Austin Ward: Thanks in large part to all the dirty work he was doing at the start of the year, Michael Bennett didn’t pile up the type of numbers that build a rock-solid case as an all-conference performer. But when it mattered most over the final month of the season, there probably wasn’t a defensive player in the league having a greater impact than the Ohio State senior as he made life miserable in the trenches in the most important games of the season for the Big Ten champs. Dating back to the road trip to Michigan State on Nov. 8, Bennett closed the season with 5 sacks, 9.5 tackles for loss and three forced fumbles down the stretch, looking every bit the All-American he was expected to be in the preseason.
Adam Rittenberg: I don't have a major beef with our selections this year, although it would have been nice to find a place for Nebraska running back Ameer Abdullah on the offense. Melvin Gordon told me Wednesday that if Abdullah hadn't sustained a knee injury in early November, he also would have reached the 2,000-yard plateau. Imagine if the Big Ten had three 2,000-yard rushers in the same season. Safety wasn't the strongest position in the league this year, while cornerback turned out to be surprisingly good.
Dan Murphy: It's too bad we can't field an entire offense out of running backs because the Big Ten had almost enough of them worthy of filling out an all-conference roster. Minnesota teammates and cousins David Cobb (running back) and Damien Wilson (middle linebacker) both were left of the list after great years for a surprising Gophers team. Cobb would have made the team in most other years, and Wilson was a narrow miss. Freshman receiver Mike Dudek also deserves some recognition, but there's a good chance his name will pop up here in the next few years.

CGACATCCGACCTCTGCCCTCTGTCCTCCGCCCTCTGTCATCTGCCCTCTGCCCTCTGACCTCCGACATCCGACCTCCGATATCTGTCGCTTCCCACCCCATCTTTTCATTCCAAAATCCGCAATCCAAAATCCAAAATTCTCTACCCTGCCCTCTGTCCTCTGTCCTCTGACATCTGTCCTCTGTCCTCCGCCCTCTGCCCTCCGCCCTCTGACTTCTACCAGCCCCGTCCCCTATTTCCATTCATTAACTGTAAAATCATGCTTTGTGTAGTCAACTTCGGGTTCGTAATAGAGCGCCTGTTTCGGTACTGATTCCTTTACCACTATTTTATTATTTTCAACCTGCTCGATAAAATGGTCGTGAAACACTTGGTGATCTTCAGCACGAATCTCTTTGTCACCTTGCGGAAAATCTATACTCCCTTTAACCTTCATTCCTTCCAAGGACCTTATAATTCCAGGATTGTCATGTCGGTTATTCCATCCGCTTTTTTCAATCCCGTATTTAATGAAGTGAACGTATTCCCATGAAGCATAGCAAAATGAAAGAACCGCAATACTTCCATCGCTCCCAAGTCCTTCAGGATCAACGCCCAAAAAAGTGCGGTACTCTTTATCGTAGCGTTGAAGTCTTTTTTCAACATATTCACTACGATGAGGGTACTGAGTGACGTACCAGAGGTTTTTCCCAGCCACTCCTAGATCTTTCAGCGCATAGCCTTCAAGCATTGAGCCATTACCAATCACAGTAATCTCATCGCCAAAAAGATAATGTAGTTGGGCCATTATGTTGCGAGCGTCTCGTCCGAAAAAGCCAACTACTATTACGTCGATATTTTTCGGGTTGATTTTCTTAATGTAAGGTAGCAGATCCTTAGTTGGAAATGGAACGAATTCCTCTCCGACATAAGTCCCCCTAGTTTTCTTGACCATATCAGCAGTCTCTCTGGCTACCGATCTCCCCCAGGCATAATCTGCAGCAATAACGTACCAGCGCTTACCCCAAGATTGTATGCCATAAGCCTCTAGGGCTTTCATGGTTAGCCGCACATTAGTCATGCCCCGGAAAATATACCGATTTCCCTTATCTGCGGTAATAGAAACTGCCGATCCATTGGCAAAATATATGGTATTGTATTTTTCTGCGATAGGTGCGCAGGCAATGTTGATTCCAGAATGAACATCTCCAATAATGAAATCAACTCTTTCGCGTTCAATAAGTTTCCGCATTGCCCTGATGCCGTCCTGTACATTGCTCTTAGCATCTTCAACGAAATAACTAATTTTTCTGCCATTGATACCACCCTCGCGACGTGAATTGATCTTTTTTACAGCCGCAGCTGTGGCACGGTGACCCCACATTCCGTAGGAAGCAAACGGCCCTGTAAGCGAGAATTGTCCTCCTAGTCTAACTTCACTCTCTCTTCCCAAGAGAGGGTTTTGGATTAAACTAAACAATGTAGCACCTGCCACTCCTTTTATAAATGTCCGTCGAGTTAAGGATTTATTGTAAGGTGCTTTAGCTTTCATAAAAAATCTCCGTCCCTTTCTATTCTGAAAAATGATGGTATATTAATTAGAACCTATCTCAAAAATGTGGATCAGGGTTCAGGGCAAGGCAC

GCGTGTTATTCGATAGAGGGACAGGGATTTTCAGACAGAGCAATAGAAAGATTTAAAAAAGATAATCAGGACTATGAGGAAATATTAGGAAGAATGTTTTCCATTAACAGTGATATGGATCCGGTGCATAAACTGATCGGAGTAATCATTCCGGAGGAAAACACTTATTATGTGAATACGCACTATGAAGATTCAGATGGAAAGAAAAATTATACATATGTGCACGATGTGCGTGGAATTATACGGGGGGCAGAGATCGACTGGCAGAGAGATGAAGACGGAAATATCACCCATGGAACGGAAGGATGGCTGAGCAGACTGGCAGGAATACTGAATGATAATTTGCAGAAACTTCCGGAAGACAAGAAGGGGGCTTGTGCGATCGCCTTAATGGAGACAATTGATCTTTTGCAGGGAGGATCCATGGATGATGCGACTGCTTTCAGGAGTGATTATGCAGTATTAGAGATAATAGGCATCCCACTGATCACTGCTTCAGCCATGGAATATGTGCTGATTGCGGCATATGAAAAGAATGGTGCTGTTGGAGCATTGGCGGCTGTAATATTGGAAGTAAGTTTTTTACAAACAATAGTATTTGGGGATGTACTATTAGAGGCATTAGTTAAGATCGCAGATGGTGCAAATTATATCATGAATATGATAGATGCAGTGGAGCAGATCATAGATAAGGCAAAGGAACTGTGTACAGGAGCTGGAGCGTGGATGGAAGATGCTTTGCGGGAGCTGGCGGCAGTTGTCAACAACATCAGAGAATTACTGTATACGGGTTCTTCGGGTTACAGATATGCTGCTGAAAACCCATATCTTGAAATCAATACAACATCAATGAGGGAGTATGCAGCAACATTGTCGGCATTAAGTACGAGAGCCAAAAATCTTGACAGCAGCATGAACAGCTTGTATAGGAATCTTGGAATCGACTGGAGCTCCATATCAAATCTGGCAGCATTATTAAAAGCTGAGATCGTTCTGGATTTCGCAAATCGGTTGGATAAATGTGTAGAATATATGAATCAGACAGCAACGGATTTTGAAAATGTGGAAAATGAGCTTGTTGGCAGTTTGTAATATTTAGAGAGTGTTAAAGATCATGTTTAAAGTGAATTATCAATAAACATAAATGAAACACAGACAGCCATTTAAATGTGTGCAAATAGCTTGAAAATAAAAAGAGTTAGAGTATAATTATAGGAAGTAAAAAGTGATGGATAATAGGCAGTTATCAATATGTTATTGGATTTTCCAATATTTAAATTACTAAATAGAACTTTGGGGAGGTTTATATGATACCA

Josh Moyer: Cornerback was relatively strong this season, so we decided to go with three corners and one safety on our team. As a result, Michigan State safety Kurtis Drummond was the odd man out, and he’s a player who definitely deserves some recognition. He struggled a few times this season -- missing open-field tackles against Purdue and not faring well against Ohio State -- but he was still named the Big Ten defensive back of the year. We thought Wisconsin's Michael Caputo played better, but Drummond was still solid and was a first-team All-Big Ten selection by both the coaches and media. He helped keep Michigan State’s No-Fly Zone together, while leading the team in tackles (65), interceptions (4), pass breakups (11) and pass deflections (15). He just missed the cut.